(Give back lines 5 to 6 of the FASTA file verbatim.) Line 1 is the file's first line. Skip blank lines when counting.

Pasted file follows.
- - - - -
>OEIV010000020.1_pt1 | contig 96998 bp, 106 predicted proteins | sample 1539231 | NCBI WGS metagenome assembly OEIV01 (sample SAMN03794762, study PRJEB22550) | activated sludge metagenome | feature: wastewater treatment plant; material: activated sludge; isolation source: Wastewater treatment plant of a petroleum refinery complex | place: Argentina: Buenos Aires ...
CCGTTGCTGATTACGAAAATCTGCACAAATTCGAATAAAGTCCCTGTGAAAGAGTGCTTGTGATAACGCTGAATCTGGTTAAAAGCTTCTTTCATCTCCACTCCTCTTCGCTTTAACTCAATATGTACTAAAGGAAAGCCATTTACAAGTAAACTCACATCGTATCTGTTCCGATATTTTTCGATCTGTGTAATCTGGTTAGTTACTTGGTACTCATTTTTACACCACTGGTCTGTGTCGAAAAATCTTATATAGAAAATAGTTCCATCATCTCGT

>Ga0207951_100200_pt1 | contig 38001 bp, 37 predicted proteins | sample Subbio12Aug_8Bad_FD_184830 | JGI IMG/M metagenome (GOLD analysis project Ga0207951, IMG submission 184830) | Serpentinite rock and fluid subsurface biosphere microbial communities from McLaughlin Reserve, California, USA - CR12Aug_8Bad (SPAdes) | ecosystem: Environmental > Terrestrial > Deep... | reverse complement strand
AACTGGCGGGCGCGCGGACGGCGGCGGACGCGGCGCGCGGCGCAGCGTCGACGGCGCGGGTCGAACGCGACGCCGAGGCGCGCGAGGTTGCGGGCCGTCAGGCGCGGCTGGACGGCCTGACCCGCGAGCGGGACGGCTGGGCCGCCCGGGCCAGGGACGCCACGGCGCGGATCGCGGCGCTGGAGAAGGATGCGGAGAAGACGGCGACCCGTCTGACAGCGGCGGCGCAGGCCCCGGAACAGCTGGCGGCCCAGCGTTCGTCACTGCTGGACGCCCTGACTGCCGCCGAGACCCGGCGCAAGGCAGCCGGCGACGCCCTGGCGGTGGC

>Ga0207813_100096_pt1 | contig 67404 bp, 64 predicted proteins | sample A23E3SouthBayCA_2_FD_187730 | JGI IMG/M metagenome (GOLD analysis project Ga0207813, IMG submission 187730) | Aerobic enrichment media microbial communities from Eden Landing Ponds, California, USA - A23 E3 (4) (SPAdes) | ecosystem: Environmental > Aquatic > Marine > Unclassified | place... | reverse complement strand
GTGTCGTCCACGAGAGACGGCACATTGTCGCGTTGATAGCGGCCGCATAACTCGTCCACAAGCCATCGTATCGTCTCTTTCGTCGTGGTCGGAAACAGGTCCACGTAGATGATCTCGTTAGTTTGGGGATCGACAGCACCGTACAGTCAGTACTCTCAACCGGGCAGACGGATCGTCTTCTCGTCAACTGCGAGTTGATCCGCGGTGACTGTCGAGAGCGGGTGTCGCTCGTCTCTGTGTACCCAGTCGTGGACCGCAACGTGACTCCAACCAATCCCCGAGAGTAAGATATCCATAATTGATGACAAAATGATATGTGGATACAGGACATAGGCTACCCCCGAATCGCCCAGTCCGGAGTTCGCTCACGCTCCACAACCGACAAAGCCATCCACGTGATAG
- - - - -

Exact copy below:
>Ga0207813_100096_pt1 | contig 67404 bp, 64 predicted proteins | sample A23E3SouthBayCA_2_FD_187730 | JGI IMG/M metagenome (GOLD analysis project Ga0207813, IMG submission 187730) | Aerobic enrichment media microbial communities from Eden Landing Ponds, California, USA - A23 E3 (4) (SPAdes) | ecosystem: Environmental > Aquatic > Marine > Unclassified | place... | reverse complement strand
GTGTCGTCCACGAGAGACGGCACATTGTCGCGTTGATAGCGGCCGCATAACTCGTCCACAAGCCATCGTATCGTCTCTTTCGTCGTGGTCGGAAACAGGTCCACGTAGATGATCTCGTTAGTTTGGGGATCGACAGCACCGTACAGTCAGTACTCTCAACCGGGCAGACGGATCGTCTTCTCGTCAACTGCGAGTTGATCCGCGGTGACTGTCGAGAGCGGGTGTCGCTCGTCTCTGTGTACCCAGTCGTGGACCGCAACGTGACTCCAACCAATCCCCGAGAGTAAGATATCCATAATTGATGACAAAATGATATGTGGATACAGGACATAGGCTACCCCCGAATCGCCCAGTCCGGAGTTCGCTCACGCTCCACAACCGACAAAGCCATCCACGTGATAG